UK regulator Ofcom proposes new rules for consumers to protect against inflation-linked price rises during a contract
Ofcom is proposing new consumer protection plans, in order to make contract pricing more transparent for customers.
The UK regulator said it is proposing a ban on telecom operators and ISPs from making inflation-linked price rises mid-contract.
Ofcom said that it is proposing the new rules because it is “concerned” about the fact that most major phone, broadband and pay TV companies are currently including mid-contract price rises.
“We are concerned that customers’ contracts do not provide sufficient certainty about the prices they will pay,” said the regulator. “So we are proposing to introduce tougher protections for customers by banning this practice.”
The regulator said that consumers must be told upfront in pounds and pence about any price rises their provider includes in their contract.
The regulator noted that competition helps keep prices down. Although some broadband prices have increased this year, Ofcom said over the last five years, average prices for broadband and mobile services in the UK have fallen in real terms, despite operators upgrading their networks to increase speeds etc.
But Ofcom feels that for competition to work, consumers must be able to shop around with confidence. It pointed out that in recent years, pricing practices where providers impose an annual rise linked to unpredictable future inflation, plus an additional percentage of typically 3.9 percent, have become significantly more widespread, undermining customers’ understanding of what they will pay.
For example, Ofcom’s analysis of providers’ data shows that as of April 2023 four in ten (11 million) broadband customers and over half of mobile customers (36 million) were on contracts subject to inflation-linked price rises.
Ofcom said it estimates that these numbers may grow further, to around six in ten of both broadband and mobile customers, as Three and Virgin Media apply inflation-linked in-contract price rise terms to more of their customers’ contracts during 2023/24.
Another concern for Ofcom is that consumer awareness and understanding of these terms is very low, and people often do not understand mid-contract price hikes and find it difficult to estimate what the impact could be on their payments.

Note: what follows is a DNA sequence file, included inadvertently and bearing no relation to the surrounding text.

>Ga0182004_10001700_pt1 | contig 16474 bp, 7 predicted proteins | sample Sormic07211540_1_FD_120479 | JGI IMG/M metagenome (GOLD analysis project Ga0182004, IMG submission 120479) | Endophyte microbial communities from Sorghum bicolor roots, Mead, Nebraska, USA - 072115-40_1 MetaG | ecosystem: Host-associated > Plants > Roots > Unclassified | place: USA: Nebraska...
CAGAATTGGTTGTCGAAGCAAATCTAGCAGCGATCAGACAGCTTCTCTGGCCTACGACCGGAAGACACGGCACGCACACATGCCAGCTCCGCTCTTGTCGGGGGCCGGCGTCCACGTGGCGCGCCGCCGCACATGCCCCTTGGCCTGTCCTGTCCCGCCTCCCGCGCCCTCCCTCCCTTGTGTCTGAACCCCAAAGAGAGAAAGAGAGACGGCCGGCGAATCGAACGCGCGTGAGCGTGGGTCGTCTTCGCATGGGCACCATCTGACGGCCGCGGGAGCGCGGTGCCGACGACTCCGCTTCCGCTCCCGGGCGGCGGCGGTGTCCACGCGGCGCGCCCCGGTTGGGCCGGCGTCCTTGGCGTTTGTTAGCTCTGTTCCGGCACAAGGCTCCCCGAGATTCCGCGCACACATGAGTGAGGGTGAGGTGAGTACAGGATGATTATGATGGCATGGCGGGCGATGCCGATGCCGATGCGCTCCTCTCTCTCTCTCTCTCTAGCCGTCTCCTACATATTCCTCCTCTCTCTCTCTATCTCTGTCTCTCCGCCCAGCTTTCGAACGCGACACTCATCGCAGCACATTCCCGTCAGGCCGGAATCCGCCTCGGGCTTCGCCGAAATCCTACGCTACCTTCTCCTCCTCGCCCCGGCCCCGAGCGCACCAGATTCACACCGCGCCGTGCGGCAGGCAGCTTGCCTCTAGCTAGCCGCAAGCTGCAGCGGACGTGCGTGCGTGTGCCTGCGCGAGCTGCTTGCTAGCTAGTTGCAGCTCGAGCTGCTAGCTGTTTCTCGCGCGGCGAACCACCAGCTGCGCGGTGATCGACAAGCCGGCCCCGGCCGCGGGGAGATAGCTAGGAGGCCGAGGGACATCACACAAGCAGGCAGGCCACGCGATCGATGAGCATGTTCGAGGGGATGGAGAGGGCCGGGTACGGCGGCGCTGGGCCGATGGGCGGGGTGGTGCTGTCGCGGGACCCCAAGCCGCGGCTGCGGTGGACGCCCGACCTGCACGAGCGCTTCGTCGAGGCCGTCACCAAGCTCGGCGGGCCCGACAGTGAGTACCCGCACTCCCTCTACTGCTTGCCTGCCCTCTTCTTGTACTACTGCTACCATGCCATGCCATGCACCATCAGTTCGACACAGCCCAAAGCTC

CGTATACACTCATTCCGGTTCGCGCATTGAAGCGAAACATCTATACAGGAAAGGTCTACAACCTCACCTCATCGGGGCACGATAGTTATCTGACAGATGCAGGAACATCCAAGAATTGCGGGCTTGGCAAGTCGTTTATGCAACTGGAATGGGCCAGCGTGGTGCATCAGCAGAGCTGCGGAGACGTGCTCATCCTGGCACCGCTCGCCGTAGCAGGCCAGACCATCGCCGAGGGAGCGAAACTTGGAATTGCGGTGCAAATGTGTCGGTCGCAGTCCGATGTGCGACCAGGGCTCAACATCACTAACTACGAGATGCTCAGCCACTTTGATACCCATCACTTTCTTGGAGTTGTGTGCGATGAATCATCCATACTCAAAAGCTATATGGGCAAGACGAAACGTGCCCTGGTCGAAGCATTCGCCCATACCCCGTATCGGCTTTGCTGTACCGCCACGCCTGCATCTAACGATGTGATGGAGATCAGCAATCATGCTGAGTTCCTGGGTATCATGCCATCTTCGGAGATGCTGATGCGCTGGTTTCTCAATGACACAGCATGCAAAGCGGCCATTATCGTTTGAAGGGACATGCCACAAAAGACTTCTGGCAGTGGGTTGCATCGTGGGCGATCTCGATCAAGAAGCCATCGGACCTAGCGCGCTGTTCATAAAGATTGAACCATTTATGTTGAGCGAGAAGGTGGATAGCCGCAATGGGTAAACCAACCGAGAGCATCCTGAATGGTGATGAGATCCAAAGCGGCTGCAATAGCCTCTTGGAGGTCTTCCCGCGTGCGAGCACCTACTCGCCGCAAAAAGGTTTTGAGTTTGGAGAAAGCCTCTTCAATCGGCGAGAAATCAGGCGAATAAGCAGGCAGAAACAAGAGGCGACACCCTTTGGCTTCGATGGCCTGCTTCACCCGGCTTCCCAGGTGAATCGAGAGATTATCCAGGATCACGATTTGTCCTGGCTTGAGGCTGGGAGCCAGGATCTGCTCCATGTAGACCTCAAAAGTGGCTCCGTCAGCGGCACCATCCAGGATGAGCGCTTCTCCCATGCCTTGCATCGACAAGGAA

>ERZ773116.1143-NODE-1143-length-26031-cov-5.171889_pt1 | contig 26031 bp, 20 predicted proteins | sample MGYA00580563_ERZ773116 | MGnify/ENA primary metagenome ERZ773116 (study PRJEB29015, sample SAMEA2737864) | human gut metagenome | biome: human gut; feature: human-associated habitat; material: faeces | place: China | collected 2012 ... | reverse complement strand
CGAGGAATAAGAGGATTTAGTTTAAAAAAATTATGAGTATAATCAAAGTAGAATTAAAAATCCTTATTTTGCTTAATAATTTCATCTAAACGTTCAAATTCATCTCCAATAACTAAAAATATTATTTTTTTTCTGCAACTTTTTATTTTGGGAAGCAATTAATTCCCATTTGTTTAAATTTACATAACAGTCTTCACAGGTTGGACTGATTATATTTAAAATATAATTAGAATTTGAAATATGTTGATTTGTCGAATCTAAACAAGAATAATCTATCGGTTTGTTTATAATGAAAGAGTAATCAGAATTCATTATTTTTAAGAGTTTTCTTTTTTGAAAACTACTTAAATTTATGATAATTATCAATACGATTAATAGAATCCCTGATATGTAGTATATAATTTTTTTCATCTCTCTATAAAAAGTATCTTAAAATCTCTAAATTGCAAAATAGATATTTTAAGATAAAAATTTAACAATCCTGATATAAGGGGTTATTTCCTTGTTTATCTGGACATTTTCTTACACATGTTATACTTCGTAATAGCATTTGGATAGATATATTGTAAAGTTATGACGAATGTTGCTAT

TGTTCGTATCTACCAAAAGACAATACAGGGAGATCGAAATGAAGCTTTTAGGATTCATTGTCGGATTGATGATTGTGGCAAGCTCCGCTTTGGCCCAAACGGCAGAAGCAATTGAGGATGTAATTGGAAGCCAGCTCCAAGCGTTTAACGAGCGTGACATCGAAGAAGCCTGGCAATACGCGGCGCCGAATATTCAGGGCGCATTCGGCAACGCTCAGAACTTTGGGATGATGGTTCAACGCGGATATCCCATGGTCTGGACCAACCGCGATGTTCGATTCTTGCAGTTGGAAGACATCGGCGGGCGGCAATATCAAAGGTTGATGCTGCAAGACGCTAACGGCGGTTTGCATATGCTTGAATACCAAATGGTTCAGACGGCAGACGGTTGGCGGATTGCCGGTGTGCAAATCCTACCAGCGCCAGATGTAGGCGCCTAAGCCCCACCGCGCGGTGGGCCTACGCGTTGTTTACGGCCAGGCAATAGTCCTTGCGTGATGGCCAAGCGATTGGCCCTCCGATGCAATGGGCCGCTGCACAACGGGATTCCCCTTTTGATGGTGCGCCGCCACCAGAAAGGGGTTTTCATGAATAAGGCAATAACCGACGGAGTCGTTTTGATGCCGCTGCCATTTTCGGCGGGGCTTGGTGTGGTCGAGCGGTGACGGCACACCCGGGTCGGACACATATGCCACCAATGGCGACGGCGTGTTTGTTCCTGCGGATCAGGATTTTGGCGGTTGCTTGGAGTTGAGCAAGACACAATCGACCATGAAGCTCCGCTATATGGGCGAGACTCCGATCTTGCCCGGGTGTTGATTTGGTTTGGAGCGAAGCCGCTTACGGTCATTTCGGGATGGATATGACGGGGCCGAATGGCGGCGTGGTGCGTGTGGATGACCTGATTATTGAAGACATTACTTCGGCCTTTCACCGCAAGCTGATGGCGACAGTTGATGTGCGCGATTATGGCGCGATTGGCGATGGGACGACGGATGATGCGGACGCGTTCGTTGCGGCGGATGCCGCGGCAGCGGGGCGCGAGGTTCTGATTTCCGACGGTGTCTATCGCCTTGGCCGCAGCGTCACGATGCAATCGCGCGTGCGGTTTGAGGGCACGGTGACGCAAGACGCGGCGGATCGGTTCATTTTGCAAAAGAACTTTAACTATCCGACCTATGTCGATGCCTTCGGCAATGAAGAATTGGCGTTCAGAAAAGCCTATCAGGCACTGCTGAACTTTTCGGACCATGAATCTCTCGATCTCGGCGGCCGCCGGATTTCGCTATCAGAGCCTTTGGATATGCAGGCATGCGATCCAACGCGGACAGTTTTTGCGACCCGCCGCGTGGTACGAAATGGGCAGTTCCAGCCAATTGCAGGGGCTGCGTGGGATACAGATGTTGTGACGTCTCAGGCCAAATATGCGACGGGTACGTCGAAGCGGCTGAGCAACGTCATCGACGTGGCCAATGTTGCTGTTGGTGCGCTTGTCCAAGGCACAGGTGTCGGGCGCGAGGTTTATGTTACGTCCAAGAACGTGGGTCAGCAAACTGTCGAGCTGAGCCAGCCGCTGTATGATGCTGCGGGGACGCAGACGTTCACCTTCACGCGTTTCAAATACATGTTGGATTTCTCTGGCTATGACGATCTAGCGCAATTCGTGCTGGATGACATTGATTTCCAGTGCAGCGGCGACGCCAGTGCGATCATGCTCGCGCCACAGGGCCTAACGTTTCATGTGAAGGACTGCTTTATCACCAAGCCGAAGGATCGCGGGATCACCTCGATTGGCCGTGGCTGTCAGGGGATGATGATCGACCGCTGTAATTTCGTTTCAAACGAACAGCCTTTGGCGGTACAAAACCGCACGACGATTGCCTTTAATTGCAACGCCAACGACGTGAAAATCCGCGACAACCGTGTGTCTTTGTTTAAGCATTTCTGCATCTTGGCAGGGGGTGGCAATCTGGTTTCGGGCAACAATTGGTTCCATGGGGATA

Ofcom noted that between January and October 2023, it had received over 800 complaints related to price rises – almost double the volume of complaints received during the same period in 2021.
“We have provisionally concluded that inflation-linked mid-contract price rise terms can cause substantial amounts of consumer harm by complicating the process of shopping for a deal, limiting consumer engagement, and making competition less effective as a result,” said the regulator.
It said these terms also require customers to unfairly assume the risk and burden of financial uncertainty from inflation, with tangible impacts on their ability to manage costs at a time when household budgets are already stretched to the limit.
Therefore Ofcom said it proposes to introduce a new rule requiring that any price written into a customer’s contract would need to be set out in pounds and pence, prominently and transparently, at the point of sale. That includes being clear about when any changes to prices will occur.
Ofcom is now consulting on this proposed new requirement until 13 February 2024, and should publish its final decision in spring 2024.
Separately, Ofcom has been investigating whether phone and broadband companies complied with its previous rules between March 2021 and June 2022. It has found that a small number of providers may not have given some customers clear information about price rises at the right time, creating a potential compliance concern.